The upcoming film “The Man Standing Next” goes back to the darkest period of South Korea’s democracy, actor Lee Byung-hun said at a group interview in Seoul on Friday.
Directed by Woo Min-ho, the movie concerns itself with the assassination of President Park Chung-hee on Oct. 26, 1979, by one of his closest aides. Park, previously an Army general, seized power in a 1961 military coup.
Based on the nonfiction work “Directors of Namsan” by former Dong-a Ilbo reporter Kim Choong-sik, who wrote a series of articles on the subject in the early 1990s, the film’s Korean title is the same as the book’s title. Namsan is where the Korean Central Intelligence Agency -- today’s National Intelligence Service -- was located, and it represented the brutal power of the authoritarian regime.
Lee Byung-hun (Showbox)
In the film, Lee takes on the role of Kim Kyu-pyeong, a fictional character based on Kim Jae-gyu, the KCIA director and Park’s right-hand man, who fatally shot the president.
Although the assassination has been the subject of multiple productions, Lee said “The Man Standing Next” is different in that it focuses not on the event’s political significance but on the human side of the story -- the relationships between the characters and the changing dynamics between them.
The movie centers on the period when longtime dictator Park became obsessed with the loyalty of his staff.
Veteran actor Lee Sung-min stars as President Park, while Lee Hee-joon plays the chief of the presidential security team, Kwak Sang-cheon. Kwak stands between the president and Kim Kyu-pyeong, hoping to replace Kim as the president’s right-hand man.
As Kim Jae-gyu remains a controversial figure, Lee Byung-hun said he tried to stick to the script as much as possible so that he would not alter the audience’s understanding of the real-life assassin.
“The public’s opinion on whether Kim acted for the good of society or out of his personal feelings (against the president) is still very controversial, and the director and I wanted to make sure that this fact does not change even when people leave the cinema after watching the film,” he said.
"The Man Standing Next" (Showbox)
To that end, Lee invested much time and effort in studying historical documents and other information about the incident, trying to get into character by understanding the assassin’s motives.
In the movie, Lee’s emotions and words are restrained, reflecting Kim Kyu-pyeong’s psychology -- close to madness -- in his facial expressions and behavior.
The conflict peaks when Kim is about to kill the president.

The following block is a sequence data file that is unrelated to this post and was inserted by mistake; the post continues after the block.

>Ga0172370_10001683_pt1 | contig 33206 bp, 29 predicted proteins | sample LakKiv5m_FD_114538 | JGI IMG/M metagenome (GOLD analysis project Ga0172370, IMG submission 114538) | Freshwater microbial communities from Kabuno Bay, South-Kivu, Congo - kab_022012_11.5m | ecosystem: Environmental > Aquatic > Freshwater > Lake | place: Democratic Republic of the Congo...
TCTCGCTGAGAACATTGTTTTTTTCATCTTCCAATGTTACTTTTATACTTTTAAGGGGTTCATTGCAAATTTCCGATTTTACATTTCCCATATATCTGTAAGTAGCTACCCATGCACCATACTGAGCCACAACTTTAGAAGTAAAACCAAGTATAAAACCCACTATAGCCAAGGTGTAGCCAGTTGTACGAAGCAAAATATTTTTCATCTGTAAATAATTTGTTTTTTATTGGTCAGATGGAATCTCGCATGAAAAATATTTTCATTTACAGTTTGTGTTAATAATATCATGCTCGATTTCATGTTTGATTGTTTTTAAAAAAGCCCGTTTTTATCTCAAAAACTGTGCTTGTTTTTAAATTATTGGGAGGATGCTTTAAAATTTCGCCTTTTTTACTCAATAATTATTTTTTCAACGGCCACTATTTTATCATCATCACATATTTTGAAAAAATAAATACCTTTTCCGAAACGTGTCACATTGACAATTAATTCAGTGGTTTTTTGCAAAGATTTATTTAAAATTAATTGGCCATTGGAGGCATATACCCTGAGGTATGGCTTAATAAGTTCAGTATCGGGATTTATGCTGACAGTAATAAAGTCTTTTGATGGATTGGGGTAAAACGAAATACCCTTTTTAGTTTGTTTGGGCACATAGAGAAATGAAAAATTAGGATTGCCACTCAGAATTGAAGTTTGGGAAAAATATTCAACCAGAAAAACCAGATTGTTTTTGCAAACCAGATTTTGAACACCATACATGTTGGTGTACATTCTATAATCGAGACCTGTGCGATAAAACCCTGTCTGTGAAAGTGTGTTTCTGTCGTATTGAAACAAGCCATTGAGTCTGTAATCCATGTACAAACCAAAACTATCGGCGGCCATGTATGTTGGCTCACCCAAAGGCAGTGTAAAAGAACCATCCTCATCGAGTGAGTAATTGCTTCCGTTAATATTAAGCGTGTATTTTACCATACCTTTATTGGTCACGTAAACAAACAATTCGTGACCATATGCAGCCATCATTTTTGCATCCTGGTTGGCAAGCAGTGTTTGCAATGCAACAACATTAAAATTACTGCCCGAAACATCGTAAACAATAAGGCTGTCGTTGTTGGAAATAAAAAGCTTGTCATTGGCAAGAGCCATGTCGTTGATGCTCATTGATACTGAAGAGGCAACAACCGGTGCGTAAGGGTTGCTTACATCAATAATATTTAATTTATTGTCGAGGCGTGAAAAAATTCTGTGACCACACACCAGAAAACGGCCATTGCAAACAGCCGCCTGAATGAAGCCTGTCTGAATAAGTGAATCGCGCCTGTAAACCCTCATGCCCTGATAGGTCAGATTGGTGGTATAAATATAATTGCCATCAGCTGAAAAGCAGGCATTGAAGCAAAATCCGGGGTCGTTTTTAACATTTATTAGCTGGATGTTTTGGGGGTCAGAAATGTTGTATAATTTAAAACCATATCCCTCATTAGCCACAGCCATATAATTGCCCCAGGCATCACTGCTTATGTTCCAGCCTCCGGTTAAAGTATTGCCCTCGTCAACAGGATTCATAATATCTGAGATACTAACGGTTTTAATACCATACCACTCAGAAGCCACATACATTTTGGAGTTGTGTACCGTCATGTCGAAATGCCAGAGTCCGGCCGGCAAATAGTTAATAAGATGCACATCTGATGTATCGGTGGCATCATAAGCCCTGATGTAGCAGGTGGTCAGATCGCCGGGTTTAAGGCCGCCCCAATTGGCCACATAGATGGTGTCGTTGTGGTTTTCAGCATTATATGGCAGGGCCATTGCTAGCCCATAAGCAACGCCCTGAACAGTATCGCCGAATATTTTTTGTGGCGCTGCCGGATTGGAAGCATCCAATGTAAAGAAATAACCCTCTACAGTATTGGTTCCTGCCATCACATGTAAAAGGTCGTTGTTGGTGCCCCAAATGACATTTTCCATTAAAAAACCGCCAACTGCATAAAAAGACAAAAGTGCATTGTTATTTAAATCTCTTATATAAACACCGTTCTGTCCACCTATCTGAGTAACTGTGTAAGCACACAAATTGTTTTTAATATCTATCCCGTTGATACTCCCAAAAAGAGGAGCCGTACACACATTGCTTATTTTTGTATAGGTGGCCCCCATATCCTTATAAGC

“In the scene, like anyone else in his shoes, Kim is not in his right mind, and I wanted the audience to be captivated by his madness,” Lee said. “I tried to show the momentary few seconds when Kim comes back to reality in order to maximize the confusion and delusion that he is going through.”
While it was his first time working with the three other lead actors, Lee said the harmony among the four of them was nearly perfect.
“Since the actors are all very accomplished, I was nervous. But, at the same time, I came to anticipate how the synergy among us would be shown on the screen,” Lee said.
During a press conference held Wednesday after the premiere of the movie, the director said “The Man Standing Next” completes his “trilogy of desire,” which began with “Inside Men” in 2015, followed by “The Drug King” starring Song Kang-ho and Bae Doona in 2018. Lee Byung-hun also starred in “Inside Men.”
Unlike Woo’s two previous desire flicks, which were both compounds of explosive emotions and actions, the upcoming movie more delicately and temperately illustrates the insanity of powerful men in the face of broken ambitions and doubts.
Lee Sung-min’s portrayal of President Park’s breakdown after years of obsessing about maintaining his regime is another personification of desire that Woo emphasizes in the last part of his trilogy.
Lee Sung-min’s uncanny resemblance to the former president took Lee Byung-hun’s breath away, the latter said.
“When I first came across the novel, I was shocked by the story and overwhelmed by the author’s journalistic expertise,” Woo said. “It was remarkable how Kim did not lose his patience and delved into the incident, making acute judgments, and I tried to relive this attitude as a journalist in the film.
“The movie does not hold any political implications or color and it does not evaluate the rights and wrongs committed by specific figures,” Woo said for anyone concerned about the political impact the movie may have, especially as it comes to the screens less than three months ahead of the general elections.
“It’s up to the viewers to think about why the director of the KCIA killed the president,” he said.
“The Man Standing Next” will open in local theaters Jan. 22.
By Choi Ji-won (firstname.lastname@example.org